As we noted on our page about endocrine surgery, a thyroidectomy is a removal of part or all of your thyroid gland. The operation can be performed for a variety of reasons, and it can be completed in a number of different ways. Below, we will explain the logistics of the operation, and we’ll go into some of the reasons why someone may need to undergo the operation.
Do You Need a Thyroidectomy?
Your thyroid gland is a butterfly-shaped gland that is located at the base of your neck. The purpose of the thyroid gland is to regulate a bunch of mechanisms that affect your metabolism, from your heart rate to how your body burns calories. Because of all the essential functions the thyroid performs, any problem with the gland can have serious complications.
Some common problems that make it necessary to undergo a thyroidectomy include:
- Thyroid cancer – This is the most common reason for a thyroidectomy. If cancer develops in the thyroid gland, you’ll most likely need to have most if not all of your thyroid removed via a thyroidectomy.
- Thyroid Goiter – A goiter is categorized as a noncancerous enlargement of the thyroid gland. This enlargement can make it difficult to breathe or swallow, and it can also contribute to hyperthyroidism. Again, doctors address the site with a thyroidectomy to remove some or all of the affected gland.
- Overactive Thyroid – Another name for an overactive thyroid is hyperthyroidism, and it’s a condition where your thyroid produces too much of the hormone thyroxine. Hyperthyroidism can be treated with a thyroidectomy, but it can also be cared for with drugs and radioactive therapy.
Thyroidectomy Procedure Basics
If you’re considering a thyroidectomy, here’s what you can expect:
The operation is performed with the assistance of general anesthesia, so you won’t be awake during the procedure. Once the anesthesiologist has administered the anesthetic, you will be outfitted with a series of devices to monitor your heart rate, blood pressure and blood oxygen levels. After the devices are equipped and you are unconscious, the surgical team will make a small incision on the center of your neck or a series of small incisions a few inches from the gland.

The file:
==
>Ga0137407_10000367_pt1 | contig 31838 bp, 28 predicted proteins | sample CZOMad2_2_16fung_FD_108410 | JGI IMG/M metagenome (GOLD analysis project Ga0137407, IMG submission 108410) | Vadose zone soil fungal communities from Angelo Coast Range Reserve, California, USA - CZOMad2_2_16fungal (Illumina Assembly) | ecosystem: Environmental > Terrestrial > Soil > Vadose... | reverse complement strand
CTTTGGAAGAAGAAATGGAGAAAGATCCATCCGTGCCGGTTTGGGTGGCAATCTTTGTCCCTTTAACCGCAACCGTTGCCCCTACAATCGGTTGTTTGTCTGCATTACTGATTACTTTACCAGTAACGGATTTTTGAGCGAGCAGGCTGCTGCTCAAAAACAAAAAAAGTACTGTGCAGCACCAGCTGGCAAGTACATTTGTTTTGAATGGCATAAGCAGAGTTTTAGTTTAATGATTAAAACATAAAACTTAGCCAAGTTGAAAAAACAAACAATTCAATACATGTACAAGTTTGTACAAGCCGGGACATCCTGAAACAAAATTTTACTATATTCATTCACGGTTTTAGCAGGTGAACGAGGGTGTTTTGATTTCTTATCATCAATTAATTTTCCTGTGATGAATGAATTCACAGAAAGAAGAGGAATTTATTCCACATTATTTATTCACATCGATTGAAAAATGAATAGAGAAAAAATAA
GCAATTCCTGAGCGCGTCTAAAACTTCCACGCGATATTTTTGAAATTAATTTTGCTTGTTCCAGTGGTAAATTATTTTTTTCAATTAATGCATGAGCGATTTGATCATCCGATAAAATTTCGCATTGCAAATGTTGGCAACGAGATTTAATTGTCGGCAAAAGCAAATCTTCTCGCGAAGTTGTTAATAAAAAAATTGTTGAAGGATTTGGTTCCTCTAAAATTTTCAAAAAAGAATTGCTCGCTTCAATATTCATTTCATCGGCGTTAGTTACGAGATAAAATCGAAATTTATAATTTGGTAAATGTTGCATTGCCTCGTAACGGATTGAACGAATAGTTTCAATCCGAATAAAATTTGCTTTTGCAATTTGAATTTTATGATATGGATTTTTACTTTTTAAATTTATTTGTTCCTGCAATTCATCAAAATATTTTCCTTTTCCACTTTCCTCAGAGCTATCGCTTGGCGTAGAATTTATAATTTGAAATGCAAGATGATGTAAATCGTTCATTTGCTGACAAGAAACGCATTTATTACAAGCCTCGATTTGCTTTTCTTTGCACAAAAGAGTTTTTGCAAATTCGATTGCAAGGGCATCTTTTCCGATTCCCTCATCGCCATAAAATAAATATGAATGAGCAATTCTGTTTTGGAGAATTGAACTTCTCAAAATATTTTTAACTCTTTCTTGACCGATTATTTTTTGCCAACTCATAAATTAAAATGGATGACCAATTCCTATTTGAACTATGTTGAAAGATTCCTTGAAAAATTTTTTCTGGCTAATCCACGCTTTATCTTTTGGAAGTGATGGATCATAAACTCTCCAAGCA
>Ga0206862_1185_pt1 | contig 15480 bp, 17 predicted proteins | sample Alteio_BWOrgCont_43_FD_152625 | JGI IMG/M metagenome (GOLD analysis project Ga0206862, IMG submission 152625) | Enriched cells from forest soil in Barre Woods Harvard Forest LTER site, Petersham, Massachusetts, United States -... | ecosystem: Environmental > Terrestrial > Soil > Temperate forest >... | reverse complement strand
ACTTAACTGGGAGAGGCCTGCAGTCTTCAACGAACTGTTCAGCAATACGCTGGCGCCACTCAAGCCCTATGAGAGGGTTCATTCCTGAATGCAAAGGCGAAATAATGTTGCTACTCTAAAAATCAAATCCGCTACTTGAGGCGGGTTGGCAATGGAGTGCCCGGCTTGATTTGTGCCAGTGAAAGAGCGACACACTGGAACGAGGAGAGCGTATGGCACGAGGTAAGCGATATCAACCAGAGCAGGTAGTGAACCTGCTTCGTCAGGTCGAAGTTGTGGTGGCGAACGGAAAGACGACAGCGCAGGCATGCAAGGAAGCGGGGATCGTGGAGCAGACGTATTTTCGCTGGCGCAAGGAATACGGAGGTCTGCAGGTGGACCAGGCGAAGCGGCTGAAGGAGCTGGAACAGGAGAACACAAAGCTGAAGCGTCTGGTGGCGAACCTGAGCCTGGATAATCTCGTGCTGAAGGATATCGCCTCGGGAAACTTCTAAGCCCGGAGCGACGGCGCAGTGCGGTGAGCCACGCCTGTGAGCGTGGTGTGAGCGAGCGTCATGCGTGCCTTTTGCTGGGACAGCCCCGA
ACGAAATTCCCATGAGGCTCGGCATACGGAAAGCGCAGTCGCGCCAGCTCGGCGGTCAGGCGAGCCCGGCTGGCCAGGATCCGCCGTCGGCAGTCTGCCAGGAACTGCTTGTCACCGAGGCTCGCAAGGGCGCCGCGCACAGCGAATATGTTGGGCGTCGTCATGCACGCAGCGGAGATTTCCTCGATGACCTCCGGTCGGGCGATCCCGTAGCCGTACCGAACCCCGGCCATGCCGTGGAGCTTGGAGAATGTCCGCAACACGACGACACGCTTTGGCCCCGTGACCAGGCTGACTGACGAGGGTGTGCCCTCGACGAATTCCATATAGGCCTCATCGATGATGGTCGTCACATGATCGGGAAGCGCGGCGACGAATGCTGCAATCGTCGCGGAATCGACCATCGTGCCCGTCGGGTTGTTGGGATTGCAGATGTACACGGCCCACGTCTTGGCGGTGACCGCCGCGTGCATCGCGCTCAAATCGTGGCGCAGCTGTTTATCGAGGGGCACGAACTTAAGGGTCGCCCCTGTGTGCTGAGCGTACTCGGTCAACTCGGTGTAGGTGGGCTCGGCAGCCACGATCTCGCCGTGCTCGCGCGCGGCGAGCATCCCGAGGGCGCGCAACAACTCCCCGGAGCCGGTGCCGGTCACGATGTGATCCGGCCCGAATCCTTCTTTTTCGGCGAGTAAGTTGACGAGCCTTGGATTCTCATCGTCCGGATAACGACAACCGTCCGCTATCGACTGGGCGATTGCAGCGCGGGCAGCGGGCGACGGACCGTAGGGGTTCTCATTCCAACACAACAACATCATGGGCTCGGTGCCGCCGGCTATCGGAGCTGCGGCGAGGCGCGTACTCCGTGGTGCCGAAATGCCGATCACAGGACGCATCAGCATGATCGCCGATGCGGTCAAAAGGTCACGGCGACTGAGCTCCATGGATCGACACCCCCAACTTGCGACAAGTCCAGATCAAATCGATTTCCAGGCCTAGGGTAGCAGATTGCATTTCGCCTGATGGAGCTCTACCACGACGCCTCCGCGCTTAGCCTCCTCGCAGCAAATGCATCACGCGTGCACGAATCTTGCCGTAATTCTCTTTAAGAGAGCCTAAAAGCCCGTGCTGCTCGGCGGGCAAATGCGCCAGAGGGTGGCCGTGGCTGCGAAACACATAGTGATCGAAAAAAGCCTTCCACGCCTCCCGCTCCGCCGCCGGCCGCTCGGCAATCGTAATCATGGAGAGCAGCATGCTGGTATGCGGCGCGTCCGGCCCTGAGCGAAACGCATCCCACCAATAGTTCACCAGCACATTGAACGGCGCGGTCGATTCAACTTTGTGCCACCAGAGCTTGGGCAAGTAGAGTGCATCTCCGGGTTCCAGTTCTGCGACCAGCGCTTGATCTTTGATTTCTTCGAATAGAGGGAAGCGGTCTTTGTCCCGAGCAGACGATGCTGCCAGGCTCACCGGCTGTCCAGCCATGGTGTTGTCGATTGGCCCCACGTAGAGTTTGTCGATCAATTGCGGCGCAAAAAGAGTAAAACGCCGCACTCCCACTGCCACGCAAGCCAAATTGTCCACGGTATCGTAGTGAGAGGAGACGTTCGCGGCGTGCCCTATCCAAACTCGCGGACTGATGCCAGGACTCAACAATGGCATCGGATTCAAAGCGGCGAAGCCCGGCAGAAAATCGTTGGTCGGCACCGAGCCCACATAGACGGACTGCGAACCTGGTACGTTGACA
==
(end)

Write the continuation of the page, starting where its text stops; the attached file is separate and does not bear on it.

Next, the surgical team will gently move any structures in order to access the gland, and then they work to slowly remove part or all of the thyroid. If the thyroidectomy was performed because you had cancer, your doctor may also inspect or remove your lymph nodes to ensure the cancer can’t spread. This process can take several hours. Once the surgical team is satisfied that the gland has been fully addressed, they will close the wound and move you to a recovery wound.
During recovery, you may need to drain some fluid buildup in your neck. This is typically done the morning after surgery, but it is not always necessary. During the recovery period, you may experience a variety of symptoms, including:
- Neck pain
- Weak voice
- Discomfort while breathing
Despite the long surgical procedure, most patients can go home 24 hours after the operation, and they can eat or drink as usual after the surgery. You can typically return to all activities 10 days after the operation, but you’ll want to consult with your doctor for specific recovery expectations.